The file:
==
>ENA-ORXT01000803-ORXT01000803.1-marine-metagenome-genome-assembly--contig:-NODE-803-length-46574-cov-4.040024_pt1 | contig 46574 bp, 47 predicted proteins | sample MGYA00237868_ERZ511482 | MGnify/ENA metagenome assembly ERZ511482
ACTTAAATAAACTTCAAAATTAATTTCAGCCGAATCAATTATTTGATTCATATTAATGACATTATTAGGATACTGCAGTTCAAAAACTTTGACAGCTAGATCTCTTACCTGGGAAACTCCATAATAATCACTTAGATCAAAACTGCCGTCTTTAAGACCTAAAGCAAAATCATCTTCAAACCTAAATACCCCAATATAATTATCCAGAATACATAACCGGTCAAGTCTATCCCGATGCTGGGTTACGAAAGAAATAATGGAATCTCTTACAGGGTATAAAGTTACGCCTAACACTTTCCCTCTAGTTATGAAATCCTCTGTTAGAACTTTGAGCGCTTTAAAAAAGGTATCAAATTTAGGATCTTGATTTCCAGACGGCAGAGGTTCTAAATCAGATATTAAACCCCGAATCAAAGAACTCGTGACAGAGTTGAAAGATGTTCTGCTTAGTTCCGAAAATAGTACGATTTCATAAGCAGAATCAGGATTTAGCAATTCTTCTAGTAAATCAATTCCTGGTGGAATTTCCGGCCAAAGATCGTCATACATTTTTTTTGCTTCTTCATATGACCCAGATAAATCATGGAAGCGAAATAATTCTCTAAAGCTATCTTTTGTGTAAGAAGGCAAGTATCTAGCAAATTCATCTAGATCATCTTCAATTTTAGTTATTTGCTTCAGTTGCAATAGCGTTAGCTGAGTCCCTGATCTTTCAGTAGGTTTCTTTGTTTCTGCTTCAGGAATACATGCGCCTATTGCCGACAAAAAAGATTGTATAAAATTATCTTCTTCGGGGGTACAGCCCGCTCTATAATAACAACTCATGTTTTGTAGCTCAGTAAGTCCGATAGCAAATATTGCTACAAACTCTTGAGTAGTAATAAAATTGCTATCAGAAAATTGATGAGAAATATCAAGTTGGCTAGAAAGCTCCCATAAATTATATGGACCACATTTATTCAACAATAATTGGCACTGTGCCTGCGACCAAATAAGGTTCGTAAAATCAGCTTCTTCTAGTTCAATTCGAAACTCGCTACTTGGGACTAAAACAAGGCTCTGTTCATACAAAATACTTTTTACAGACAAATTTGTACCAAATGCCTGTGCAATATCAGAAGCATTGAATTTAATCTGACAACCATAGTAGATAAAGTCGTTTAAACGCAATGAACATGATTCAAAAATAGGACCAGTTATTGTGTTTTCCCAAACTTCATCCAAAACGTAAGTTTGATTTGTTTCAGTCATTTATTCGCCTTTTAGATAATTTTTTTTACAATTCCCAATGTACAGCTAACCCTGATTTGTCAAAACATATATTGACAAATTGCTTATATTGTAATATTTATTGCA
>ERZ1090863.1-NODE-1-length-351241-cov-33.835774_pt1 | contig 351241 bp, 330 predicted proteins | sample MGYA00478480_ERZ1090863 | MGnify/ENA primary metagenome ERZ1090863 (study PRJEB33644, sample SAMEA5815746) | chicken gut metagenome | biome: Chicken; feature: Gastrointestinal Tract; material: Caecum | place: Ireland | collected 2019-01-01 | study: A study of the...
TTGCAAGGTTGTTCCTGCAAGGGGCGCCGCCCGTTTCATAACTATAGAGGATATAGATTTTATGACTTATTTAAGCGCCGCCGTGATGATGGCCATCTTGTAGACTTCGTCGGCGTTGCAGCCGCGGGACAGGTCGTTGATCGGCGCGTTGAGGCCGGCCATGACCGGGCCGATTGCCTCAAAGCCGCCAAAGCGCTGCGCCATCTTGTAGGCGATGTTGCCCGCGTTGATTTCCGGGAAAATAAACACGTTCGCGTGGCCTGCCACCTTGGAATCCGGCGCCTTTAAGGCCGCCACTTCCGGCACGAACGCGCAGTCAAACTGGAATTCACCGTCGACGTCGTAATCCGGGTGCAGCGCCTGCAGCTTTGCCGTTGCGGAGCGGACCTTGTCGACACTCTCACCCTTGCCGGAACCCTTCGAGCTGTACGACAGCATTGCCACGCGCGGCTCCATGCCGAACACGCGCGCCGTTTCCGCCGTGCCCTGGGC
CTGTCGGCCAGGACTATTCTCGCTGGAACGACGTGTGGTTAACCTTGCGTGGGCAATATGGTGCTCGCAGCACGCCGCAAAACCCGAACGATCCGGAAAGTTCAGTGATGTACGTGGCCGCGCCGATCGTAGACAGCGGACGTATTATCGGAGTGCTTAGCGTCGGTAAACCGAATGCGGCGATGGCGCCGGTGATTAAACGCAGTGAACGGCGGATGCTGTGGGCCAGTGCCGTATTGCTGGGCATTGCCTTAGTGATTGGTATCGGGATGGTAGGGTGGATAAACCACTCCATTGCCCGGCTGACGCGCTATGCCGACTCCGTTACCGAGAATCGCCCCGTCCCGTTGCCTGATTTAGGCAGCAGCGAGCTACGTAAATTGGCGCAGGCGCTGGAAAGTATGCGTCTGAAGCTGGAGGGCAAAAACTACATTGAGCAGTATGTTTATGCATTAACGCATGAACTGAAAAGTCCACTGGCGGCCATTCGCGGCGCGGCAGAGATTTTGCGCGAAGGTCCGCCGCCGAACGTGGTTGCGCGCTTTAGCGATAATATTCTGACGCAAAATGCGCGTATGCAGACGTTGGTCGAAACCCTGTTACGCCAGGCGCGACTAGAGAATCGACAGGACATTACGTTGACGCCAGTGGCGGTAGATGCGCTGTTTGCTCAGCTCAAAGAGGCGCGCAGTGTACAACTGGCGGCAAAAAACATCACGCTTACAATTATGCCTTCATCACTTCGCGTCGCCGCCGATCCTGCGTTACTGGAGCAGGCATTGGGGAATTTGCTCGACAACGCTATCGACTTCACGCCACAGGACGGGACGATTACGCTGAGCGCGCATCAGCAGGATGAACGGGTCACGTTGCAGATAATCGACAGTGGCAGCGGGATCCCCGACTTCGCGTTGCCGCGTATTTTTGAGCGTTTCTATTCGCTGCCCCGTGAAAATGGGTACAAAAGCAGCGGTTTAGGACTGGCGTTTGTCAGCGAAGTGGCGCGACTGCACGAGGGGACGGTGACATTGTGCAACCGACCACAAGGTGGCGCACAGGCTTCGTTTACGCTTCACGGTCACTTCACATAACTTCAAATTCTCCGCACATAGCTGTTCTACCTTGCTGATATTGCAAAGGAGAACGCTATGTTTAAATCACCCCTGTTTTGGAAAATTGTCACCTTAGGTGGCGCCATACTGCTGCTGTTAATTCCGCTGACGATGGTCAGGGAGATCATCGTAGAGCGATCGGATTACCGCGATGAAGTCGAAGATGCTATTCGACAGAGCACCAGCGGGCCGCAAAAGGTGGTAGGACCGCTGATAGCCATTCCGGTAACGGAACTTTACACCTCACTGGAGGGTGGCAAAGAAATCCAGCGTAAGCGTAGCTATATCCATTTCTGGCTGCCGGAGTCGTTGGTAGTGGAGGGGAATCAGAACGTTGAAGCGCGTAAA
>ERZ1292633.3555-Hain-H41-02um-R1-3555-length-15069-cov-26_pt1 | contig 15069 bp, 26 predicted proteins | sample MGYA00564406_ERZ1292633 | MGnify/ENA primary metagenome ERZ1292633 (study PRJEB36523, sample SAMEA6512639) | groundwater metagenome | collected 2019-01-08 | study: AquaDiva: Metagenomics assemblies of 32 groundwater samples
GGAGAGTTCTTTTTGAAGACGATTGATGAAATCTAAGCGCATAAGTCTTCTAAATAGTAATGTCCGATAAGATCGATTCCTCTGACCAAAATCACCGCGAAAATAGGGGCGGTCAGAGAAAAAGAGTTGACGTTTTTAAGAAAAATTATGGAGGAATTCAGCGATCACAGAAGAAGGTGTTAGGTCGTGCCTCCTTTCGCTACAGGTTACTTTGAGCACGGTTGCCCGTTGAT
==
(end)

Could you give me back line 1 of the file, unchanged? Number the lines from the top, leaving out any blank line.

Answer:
>ENA-ORXT01000803-ORXT01000803.1-marine-metagenome-genome-assembly--contig:-NODE-803-length-46574-cov-4.040024_pt1 | contig 46574 bp, 47 predicted proteins | sample MGYA00237868_ERZ511482 | MGnify/ENA metagenome assembly ERZ511482